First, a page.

‘Retinal Memory Volume’ is an interactive installation that builds sculpture using the biological mechanisms of the viewer’s eyesight. During the experience the viewer’s eyes both construct, then erode the form.
The patented retinal after-image process can be considered as a form of printing or photography, where the retina replaces the paper or light sensitive film. The object is created from the absence of photopigments in the eye.
Developed with the support from the University of Wales Optometry Department, the work was commissioned by EMAF and first exhibited in 1997 at the Osnabrueck Media Arts Festival .
Described as a classic in it’s field, eleven years since its creation the installation is still touring the museums and festivals of the world. The latest show was at SESC Mostra Festival, Sao Paulo in 2008.
Sequence of Events for a Viewer
Viewer enters a dark room, sits upon a dimly lit chair. Their attention focuses on a small red LED in front of them.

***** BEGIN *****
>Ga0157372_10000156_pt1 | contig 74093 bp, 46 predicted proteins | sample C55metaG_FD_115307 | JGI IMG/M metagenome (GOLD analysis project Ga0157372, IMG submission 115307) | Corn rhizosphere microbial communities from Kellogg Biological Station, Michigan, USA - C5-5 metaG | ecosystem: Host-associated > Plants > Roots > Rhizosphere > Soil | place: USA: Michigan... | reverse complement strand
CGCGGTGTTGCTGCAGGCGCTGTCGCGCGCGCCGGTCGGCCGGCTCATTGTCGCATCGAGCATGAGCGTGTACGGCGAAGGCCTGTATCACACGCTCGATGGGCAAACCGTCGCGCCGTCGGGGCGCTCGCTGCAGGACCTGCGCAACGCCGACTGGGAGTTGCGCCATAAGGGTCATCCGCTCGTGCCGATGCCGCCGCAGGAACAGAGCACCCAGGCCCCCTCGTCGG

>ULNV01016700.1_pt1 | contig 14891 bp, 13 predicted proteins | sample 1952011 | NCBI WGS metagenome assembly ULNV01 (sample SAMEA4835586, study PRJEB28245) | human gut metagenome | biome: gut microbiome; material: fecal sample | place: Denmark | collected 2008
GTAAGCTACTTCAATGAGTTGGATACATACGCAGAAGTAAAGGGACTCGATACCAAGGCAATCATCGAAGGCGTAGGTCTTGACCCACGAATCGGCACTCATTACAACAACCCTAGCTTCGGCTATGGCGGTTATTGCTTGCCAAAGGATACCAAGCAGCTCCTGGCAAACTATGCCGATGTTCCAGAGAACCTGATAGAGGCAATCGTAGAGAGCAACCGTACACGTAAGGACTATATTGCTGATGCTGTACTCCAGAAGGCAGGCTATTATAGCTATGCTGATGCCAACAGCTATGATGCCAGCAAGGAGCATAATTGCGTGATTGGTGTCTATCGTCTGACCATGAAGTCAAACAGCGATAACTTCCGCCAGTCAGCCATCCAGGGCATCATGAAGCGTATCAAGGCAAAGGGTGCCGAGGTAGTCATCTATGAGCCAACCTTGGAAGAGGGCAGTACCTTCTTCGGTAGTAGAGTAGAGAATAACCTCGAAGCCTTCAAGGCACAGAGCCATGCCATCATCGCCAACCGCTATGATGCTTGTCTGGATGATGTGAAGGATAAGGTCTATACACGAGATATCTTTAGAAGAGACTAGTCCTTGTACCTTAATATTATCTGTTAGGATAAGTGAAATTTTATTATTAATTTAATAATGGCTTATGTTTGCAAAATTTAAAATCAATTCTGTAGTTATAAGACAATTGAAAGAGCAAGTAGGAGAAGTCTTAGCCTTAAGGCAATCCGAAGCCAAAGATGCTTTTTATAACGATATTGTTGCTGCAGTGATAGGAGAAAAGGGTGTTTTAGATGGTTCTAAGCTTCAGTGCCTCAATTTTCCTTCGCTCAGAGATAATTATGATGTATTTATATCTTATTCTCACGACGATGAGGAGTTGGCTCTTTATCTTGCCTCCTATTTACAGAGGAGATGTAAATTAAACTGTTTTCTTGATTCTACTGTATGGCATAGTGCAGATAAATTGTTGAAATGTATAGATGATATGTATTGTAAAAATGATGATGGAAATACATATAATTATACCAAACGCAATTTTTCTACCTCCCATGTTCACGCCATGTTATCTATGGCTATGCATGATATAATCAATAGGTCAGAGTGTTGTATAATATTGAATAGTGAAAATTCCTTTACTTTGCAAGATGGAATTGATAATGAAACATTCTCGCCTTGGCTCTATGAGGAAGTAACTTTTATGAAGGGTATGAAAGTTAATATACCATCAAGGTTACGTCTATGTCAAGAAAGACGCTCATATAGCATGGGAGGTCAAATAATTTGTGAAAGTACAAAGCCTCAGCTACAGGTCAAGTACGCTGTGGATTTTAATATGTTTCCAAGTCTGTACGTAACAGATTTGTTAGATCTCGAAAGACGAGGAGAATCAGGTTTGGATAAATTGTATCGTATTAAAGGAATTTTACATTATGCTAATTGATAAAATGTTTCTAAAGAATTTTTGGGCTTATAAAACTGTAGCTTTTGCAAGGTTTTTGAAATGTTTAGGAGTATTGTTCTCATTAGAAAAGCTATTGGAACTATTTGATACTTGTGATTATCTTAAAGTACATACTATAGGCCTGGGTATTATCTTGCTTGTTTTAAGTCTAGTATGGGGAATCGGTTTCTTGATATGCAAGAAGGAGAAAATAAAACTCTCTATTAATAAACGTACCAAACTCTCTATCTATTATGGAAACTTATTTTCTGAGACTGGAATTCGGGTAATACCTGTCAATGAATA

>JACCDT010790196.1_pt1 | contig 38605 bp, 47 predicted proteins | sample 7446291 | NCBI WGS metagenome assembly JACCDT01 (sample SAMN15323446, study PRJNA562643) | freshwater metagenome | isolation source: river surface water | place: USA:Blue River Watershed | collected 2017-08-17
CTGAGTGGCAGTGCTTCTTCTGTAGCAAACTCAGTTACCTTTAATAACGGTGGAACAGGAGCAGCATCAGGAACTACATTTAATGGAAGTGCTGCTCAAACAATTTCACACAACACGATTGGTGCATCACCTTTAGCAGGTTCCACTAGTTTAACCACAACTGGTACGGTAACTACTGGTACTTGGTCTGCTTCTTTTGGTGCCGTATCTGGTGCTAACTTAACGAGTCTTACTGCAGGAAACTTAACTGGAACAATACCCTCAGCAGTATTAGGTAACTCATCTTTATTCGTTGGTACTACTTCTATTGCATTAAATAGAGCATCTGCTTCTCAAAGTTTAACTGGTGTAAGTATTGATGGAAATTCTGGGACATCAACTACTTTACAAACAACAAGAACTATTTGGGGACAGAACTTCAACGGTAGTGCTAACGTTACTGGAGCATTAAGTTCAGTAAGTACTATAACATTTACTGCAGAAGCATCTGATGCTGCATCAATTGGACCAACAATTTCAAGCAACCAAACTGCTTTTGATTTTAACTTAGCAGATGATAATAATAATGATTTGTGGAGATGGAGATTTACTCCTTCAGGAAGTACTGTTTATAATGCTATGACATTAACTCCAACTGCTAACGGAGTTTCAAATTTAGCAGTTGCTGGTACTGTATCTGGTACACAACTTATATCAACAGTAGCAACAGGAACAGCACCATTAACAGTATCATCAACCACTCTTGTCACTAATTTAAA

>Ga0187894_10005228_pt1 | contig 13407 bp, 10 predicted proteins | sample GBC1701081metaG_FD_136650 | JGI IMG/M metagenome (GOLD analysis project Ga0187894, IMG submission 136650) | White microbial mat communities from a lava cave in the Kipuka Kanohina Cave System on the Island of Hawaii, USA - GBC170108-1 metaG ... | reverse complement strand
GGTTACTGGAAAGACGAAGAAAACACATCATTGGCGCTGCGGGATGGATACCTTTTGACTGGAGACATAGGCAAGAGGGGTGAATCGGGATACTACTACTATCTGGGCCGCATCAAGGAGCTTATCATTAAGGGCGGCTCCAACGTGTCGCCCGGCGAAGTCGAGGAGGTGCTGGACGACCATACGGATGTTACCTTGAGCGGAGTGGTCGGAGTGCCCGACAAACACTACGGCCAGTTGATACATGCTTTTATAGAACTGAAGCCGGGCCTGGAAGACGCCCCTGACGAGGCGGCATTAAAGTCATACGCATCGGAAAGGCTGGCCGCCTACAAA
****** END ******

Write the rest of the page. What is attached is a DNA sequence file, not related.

With an interval of 10 seconds between each emission there are 3 flashes of light emitted from photographic flash guns placed 1.5m in front of the viewer.
A 3-dimensional retinal after-image of a chair (consisting of three fluid colours) is formed within the viewer.
After a further 10 seconds a strobe light comes on, lighting up a corner of the installation room. This light amplifies the effects of the retinal after-image and due to the optical phenomenon of Emmert’s law* the chair is perceived to change scale. The chair, consisting of three changing colours, is perceived to be life size, resting upon the floor of the installation room.
“The sculpture is like a solid presence, more real than a memory. It is like an object in a dream, yet your eyes are open.”
As the work is formed inside the viewer, documentation of the sculpture is impossible. The work allows people to observe their own eyesight, and asks the question, at which point does perception end and memory begin?
* Emmert’s Law: After-images appear larger the more distant the screen on which they appear to lie. They (nearly) double in size with each doubling of distance.
A miniature version of this artwork is now in the permenant collection of the Phaeno Museum, Wolfsburg, Germany.